While other nations prepping for the World Cup had designs on building the most talented roster possible, Team USA GM Dean Lombardi had something different in mind: a team that could topple Canada from their spot atop the podium.
Lombardi’s roster decisions have been questioned since the day the team’s preliminary roster were released. The obvious choices, such as Patrick Kane, Joe Pavelski, Zach Parise, T.J. Oshie and Blake Wheeler, were named to the club, but among all the other talented, smooth-skating and sharp-shooting talent Lombardi had to choose from, some were surprised to see Detroit Red Wings forward Justin Abdelkader on the preliminary roster. While not a knock against Abdelkader, a good player in his own right, he’s never been a top offensive star. But naming Abdelkader to the roster was just step one.
When the final rosters were announced, Lombardi added another skilled forward in James van Riemsdyk, but he was joined by power forward David Backes and in-your-face forwards Brandon Dubinsky and Ryan Callahan. Meanwhile, left off the roster were stars such as Phil Kessel and Kyle Okposo and Tyler Johnson and...well, you get the point.
There’s a method to Lombardi’s madness, though, and the Los Angeles Kings GM told the Associated Press’ Stephen Whyno that the goal is to build a team “that (we) think can beat Canada.” After all, Canada has captured the past two Olympic gold medals and two straight World Championships.
Lombardi said part of the process wasn’t putting together a pure all-star team — “you can’t just have all skill just like you can’t have all grit,” Lombardi told Whyno — but one that would be solid in all facets of the game.
In players such as Backes, Dubinsky and Callahan, the American roster has penalty killers. In Abdelkader, the second power play unit for Team USA — maybe even the top unit, honestly — has a net-front presence that can cause havoc for opposition goaltenders. That’s not to mention each can throw their weight around and make life tough on defenses, making them a heavy team that fits the mantra of Lombardi’s Kings and senior advisor Brian Burke’s Calgary Flames. Backes, Dubinsky, Callahan and Abdelkader are also the kind of shot-blocking group that coach John Tortorella will appreciate.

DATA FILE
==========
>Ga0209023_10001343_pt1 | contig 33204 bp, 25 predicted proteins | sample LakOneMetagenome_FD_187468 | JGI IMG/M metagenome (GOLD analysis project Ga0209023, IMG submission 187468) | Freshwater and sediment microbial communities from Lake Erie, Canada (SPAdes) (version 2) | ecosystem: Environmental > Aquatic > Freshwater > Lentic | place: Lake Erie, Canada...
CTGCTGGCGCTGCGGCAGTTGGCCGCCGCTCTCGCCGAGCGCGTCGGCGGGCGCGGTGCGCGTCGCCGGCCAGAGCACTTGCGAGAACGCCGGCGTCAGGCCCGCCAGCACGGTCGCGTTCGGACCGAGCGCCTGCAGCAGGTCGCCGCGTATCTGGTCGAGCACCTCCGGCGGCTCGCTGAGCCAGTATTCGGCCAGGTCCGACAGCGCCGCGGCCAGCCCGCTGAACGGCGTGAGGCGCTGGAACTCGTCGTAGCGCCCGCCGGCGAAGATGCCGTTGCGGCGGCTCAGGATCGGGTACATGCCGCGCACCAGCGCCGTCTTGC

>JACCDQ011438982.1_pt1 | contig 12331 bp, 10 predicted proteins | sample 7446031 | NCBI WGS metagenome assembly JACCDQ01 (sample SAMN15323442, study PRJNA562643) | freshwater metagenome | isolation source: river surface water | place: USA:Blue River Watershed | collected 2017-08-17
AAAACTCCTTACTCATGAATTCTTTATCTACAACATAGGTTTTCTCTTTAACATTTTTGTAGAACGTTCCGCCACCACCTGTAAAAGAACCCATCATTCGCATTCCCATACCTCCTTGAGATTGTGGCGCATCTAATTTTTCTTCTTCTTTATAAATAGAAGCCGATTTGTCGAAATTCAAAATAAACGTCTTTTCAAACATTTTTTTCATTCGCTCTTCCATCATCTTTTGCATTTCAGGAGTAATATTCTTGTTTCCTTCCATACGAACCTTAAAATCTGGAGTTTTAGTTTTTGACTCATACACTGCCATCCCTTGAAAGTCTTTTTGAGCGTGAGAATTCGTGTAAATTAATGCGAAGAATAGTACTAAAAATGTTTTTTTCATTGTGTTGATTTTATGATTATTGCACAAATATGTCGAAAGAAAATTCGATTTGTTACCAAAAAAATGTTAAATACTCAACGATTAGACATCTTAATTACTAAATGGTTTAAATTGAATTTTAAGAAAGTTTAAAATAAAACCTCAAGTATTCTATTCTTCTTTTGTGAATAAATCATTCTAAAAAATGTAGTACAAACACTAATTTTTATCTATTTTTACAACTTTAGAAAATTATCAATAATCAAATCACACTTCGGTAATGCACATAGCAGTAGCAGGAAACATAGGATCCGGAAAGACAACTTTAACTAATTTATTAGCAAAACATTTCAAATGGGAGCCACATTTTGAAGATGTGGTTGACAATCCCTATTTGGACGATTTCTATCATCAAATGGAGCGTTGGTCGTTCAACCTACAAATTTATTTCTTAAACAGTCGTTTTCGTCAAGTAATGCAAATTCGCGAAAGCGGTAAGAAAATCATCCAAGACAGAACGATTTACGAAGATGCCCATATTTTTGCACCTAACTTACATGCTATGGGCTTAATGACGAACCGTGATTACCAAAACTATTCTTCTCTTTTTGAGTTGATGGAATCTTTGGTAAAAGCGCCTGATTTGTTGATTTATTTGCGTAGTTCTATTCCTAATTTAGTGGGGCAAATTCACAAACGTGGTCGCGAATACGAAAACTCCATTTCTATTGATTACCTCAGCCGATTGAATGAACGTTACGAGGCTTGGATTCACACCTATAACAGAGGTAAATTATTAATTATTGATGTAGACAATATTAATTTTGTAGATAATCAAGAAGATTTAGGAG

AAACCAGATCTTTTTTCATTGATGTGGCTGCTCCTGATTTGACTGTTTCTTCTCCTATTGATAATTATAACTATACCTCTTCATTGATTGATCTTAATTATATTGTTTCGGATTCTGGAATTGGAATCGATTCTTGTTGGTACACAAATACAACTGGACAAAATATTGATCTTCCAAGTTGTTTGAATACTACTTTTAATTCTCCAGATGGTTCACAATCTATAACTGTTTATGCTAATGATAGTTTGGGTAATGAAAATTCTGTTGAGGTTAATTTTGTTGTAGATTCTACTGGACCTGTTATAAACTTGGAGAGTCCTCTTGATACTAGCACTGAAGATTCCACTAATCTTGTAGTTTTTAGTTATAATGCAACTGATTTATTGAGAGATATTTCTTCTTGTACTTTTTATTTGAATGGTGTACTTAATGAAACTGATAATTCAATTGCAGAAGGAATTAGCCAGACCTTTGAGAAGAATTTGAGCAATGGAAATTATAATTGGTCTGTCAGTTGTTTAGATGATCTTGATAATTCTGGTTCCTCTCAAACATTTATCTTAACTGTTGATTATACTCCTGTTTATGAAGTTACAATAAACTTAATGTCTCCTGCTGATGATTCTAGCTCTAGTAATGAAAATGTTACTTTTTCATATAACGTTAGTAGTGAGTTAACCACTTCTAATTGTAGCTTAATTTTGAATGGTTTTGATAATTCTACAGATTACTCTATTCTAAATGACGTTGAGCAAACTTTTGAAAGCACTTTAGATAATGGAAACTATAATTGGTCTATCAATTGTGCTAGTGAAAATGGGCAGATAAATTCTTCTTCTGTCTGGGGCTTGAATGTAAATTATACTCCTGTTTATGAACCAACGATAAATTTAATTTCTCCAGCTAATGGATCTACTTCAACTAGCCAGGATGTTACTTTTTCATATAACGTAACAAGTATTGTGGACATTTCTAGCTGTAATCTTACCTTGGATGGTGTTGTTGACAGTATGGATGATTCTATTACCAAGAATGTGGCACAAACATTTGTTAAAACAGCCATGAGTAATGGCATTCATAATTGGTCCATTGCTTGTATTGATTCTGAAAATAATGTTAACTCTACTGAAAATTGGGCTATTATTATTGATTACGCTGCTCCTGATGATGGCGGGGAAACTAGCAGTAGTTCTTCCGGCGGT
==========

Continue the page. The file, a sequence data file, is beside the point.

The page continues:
While the four aforementioned players aren’t the most fleet of foot and maybe not the highlight-reel goal variety, it’s still a rather speedy and skilled roster, all things considered. It’s not as if Lombardi is the only World Cup GM to take this approach and mix in a few specialist players, either.
When Sweden unveiled their roster, center Marcus Kruger, a third-liner with the Chicago Blackhawks, made the team. Kruger’s a specialist, a two-way player who will take defensive zone draws, see the puck out of the Swedish zone and then exit the ice. He hasn’t scored a goal, albeit in part due to an injury that saw him miss half the past season, since the 2015 playoffs. He was picked over players such as Gustav Nyquist, Rickard Rakell and Mika Zibanejad, who have combined for 158 goals since the beginning of 2012-13. Kruger has 15 over that same span.
But picking role players helps everyone on a team know exactly what’s expected of them, Lombardi told Whyno. You can’t always expect a first-liner to play effective fourth-line minutes overnight. It sometimes takes time for those players to get acclimated to those duties, and the roster selection was done in part to expedite that process.
''You don't have time for players to figure that out,” Lombardi told Whyno. “That’s what a player wants. He wants to know his role, then he'll fit into your team concept.’'
The hope is that Lombardi’s concept, building Team USA as though it were an NHL squad and not one assembled in a video game, can help the Americans unseat Canada and the other six teams to win the World Cup.